US-based Human Rights Charity has published a report on what it says is a precarious condition of welfare support for seafarers visiting New Zealand.
Report titled: “New Zealand: Poor Funding for Seafarers’ Welfare Services and Poor MLC Compliance“Assigned by Ps. John McLister from Lyttelton Parish (Mission to Seafarers New Zealand). It was said that the long-term maintenance of seafarers’ centers remained under constant threat due to the lack of support from the Government and the local maritime industry.
The report, commissioned pro bono in October 2019, has involved an independent review of the disclosed documentation which raises concerns about the ongoing port chaplain, legal opinion, the response of the Government and the New Zealand Seafarers Welfare Agency (SWB) seeking to secure sustainable resources. Its findings and recommendations must be considered, not only in New Zealand, but around the world for the newly emerging Seafarers’ Committee and Welfare Port, Human Rights at Sea said.
“Until now, it has been an uncompromising charity from local residents and parishioners in terms of funding and volunteering in the affected port communities that have been, and continue to be, the backbone of providing assistance for visiting seafarers.” However, such local charity is not a sustainable choice, especially when looking at the welfare provisions of the 2006 Maritime Labor Convention (MLC 2006) signed by the Government of New Zealand, has been ratified, and entered into force on March 9, 2016.
The report alleges that, at the time of writing, the New Zealand Government seems to have failed to support the Maritime Labor Convention, its purpose and reasonable and necessary welfare provisions for seafarers. Furthermore, the Government does not appear to be involved with the International Labor Organization in accordance with the State’s reporting requirements.
The report cites as an example, the cost of running a New Zealand Seafarers Welfare Facility: “In 2017, the cost of a New Zealand seafarers welfare welfare fund was more than $ 700,000 to finance a New Zealand welfare center based on the coast. Apart from a small $ 5,000 grant from Maritime New Zealand, two $ 5,000 grants from the port authority, and one $ 5,000 grant from the Christchurch Board, funding of coastal-based welfare facilities is mainly borne by seafarers’ welfare charities.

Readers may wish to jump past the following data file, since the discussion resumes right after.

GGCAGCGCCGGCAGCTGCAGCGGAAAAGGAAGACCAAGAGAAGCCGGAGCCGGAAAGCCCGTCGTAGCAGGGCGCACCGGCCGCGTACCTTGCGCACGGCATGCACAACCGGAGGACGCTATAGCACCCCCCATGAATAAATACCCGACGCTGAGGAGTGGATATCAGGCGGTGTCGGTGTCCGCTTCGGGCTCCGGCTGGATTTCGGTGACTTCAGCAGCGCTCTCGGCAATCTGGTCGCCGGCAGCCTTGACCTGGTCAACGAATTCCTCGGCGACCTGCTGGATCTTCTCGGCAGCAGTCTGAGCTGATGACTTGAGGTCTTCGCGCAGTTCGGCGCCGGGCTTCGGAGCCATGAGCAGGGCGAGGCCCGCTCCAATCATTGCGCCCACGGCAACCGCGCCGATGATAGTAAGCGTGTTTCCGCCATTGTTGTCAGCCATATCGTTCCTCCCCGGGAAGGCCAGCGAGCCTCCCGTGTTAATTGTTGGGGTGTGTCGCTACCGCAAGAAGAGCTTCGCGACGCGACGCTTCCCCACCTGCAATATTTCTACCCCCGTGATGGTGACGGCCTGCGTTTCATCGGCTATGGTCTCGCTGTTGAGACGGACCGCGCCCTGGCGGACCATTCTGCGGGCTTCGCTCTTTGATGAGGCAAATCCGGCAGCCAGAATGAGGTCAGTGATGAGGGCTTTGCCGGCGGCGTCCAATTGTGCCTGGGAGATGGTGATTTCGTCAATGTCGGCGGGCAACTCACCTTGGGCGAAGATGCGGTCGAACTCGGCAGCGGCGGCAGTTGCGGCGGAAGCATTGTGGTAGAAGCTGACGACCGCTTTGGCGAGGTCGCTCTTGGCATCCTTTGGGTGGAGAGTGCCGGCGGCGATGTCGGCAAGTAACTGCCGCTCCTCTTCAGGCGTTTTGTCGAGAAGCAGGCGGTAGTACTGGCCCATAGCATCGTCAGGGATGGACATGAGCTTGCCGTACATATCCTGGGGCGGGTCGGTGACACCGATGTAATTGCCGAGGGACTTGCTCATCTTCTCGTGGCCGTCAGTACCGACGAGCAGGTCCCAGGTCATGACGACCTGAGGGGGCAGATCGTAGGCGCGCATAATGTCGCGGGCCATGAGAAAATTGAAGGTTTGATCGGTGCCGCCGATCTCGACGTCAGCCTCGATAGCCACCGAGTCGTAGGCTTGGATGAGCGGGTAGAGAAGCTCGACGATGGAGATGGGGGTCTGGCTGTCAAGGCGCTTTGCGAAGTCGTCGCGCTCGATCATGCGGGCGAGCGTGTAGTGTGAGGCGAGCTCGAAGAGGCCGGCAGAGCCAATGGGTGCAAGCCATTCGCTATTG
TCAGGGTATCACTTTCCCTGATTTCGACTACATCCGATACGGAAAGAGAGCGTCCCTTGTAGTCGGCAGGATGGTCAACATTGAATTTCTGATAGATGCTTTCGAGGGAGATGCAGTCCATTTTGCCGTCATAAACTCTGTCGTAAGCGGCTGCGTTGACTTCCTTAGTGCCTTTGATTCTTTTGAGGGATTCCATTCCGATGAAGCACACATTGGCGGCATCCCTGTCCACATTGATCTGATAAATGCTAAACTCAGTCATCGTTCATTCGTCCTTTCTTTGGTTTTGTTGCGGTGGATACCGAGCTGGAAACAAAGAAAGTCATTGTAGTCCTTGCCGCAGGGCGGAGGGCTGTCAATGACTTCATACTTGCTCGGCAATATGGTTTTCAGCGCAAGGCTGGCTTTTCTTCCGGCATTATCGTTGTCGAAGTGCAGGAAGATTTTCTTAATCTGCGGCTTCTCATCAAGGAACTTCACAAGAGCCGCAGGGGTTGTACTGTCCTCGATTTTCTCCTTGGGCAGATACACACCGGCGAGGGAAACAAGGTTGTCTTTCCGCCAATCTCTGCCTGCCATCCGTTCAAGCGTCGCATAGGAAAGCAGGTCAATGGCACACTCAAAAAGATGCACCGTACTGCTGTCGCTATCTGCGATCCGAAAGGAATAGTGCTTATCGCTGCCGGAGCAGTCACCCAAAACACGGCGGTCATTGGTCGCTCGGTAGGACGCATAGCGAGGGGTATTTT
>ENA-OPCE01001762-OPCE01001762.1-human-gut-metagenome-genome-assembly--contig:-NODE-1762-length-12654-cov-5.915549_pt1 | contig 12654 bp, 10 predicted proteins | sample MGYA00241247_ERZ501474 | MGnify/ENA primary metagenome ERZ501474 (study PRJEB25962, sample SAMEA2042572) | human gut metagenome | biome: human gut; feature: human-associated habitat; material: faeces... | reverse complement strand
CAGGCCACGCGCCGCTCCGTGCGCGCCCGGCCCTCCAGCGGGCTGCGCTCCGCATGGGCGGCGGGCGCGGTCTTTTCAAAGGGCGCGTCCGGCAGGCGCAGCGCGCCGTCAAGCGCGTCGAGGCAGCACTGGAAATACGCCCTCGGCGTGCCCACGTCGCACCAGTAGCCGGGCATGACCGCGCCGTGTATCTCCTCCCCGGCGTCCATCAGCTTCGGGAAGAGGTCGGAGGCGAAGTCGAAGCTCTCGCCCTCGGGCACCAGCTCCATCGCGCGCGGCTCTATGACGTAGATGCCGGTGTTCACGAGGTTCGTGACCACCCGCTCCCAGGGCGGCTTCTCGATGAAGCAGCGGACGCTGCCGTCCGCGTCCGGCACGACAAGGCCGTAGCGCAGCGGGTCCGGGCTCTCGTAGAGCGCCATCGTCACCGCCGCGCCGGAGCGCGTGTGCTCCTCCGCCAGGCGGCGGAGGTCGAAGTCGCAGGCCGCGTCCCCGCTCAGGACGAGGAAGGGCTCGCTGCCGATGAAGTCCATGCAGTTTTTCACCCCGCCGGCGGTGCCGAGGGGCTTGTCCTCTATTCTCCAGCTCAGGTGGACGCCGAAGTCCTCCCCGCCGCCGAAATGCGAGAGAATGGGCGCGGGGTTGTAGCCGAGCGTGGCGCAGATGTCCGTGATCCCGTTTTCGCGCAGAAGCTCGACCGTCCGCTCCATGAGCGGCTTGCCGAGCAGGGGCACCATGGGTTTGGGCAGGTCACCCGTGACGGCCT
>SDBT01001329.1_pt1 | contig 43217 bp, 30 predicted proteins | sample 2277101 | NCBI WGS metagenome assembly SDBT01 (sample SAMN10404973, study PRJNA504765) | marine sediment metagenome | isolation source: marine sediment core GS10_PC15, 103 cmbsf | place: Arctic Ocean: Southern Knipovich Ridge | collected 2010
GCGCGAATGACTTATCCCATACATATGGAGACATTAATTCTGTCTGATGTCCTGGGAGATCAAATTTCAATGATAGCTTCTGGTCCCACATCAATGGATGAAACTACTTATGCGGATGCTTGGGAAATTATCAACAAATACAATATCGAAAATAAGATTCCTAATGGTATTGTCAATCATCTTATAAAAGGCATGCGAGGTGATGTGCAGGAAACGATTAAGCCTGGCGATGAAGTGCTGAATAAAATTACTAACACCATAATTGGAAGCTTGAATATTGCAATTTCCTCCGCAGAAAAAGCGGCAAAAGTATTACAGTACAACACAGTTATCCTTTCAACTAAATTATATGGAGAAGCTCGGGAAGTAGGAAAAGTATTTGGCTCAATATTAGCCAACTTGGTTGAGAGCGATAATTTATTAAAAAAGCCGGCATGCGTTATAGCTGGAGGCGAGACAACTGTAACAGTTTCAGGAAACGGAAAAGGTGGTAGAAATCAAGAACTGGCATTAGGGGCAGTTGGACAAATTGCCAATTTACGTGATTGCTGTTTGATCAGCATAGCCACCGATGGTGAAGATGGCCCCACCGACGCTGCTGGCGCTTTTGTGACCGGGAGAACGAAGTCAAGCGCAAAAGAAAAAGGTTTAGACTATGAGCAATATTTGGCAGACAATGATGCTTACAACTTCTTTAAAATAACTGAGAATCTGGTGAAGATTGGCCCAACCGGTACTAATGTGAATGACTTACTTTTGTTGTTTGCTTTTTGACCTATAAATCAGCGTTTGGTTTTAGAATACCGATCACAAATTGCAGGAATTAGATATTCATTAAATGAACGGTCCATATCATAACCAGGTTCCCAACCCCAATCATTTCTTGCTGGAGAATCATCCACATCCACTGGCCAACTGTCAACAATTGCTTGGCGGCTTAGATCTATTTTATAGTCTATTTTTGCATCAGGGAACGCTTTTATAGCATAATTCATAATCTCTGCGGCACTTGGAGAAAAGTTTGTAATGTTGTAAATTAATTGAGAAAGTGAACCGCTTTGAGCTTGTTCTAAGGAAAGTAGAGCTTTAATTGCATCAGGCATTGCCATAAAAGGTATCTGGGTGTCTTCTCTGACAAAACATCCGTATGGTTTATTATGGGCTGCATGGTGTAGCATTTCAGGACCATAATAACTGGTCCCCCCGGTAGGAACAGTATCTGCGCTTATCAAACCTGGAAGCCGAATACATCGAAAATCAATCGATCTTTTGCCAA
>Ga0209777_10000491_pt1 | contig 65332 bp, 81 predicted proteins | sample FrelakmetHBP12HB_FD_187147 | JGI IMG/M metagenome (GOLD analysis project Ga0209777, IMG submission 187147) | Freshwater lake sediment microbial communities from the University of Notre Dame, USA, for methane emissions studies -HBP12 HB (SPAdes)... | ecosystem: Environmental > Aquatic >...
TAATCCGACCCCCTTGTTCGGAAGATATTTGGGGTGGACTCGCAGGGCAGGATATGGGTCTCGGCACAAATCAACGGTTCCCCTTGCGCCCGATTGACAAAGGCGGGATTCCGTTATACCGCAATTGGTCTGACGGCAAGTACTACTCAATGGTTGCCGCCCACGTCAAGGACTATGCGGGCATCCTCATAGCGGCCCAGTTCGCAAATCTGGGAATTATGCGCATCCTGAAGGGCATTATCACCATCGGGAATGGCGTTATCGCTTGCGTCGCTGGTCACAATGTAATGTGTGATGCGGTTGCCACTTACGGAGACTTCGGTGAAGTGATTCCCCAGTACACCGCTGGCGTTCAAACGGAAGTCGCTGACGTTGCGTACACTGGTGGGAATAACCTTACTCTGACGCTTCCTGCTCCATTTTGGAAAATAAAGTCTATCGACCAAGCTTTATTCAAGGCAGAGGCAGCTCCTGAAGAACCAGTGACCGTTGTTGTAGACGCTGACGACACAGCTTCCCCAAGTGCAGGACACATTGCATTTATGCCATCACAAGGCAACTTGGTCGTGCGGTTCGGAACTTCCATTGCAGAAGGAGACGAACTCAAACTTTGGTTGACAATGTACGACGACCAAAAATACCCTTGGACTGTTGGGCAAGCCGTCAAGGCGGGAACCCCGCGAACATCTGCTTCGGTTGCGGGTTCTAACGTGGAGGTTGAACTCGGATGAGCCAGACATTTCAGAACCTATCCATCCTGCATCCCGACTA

“The New Zealand Government, shipping companies, most port authorities and entities that have little or no ports contribute financially to the treatment of seafarers who visit New Zealand ports. The costs of running welfare centers would be far higher if it were not for relying on volunteer staff for staff seafarers’ centers. It is estimated that in 2017, using an independent volunteer sector rate of $ 23.00 per hour, volunteers contribute $ 600,000 to manage New Zealand’s coast-based welfare centers. “
Human Rights at Sea recommends:
1. That the New Zealand Government immediately reviews funding mechanisms, or their absence, for seafaring-based seafaring welfare facilities and services under the MLC in all countries;
2. That the New Zealand Government drafted and proposed amendments relevant to national legislation to support seafarers’ welfare services, for example in the Maritime Transport Act 1994 to enact Regulation 4.4 of the MLC;
3. That the New Zealand Government is introducing an updated mandatory port levy system in line with that recommended by the ICC ITF, and other maritime welfare organizations, which specifically focus on providing sustainable seafarers’ welfare services;
4. As an alternative, it is recommended that the Government of New Zealand fence and allocate a portion of the existing Maritime Retribution to ensure future funding and protection of seafarers’ welfare facilities and services;
5. That the SWB submits an official complaint to the ILO for non-compliance with the Convention’s obligations if the New Zealand Government fails to act further.
McLister said: “We are three weeks in captivity, and while the Government is rightly focused on COVID-19 concerns, more than any time in our history we depend on our maritime trade. This has not stopped, but seafarers’ rights have been severely restricted under the current crisis. The best way we can respect the important work that seafarers do is to make sure when the crisis subsides, to have appropriate facilities for them.
“This report from Human Rights at Sea independently supports our concerns and articulates them for everyone to understand.”
Human Rights at Sea have contacted the Government of New Zealand for comment.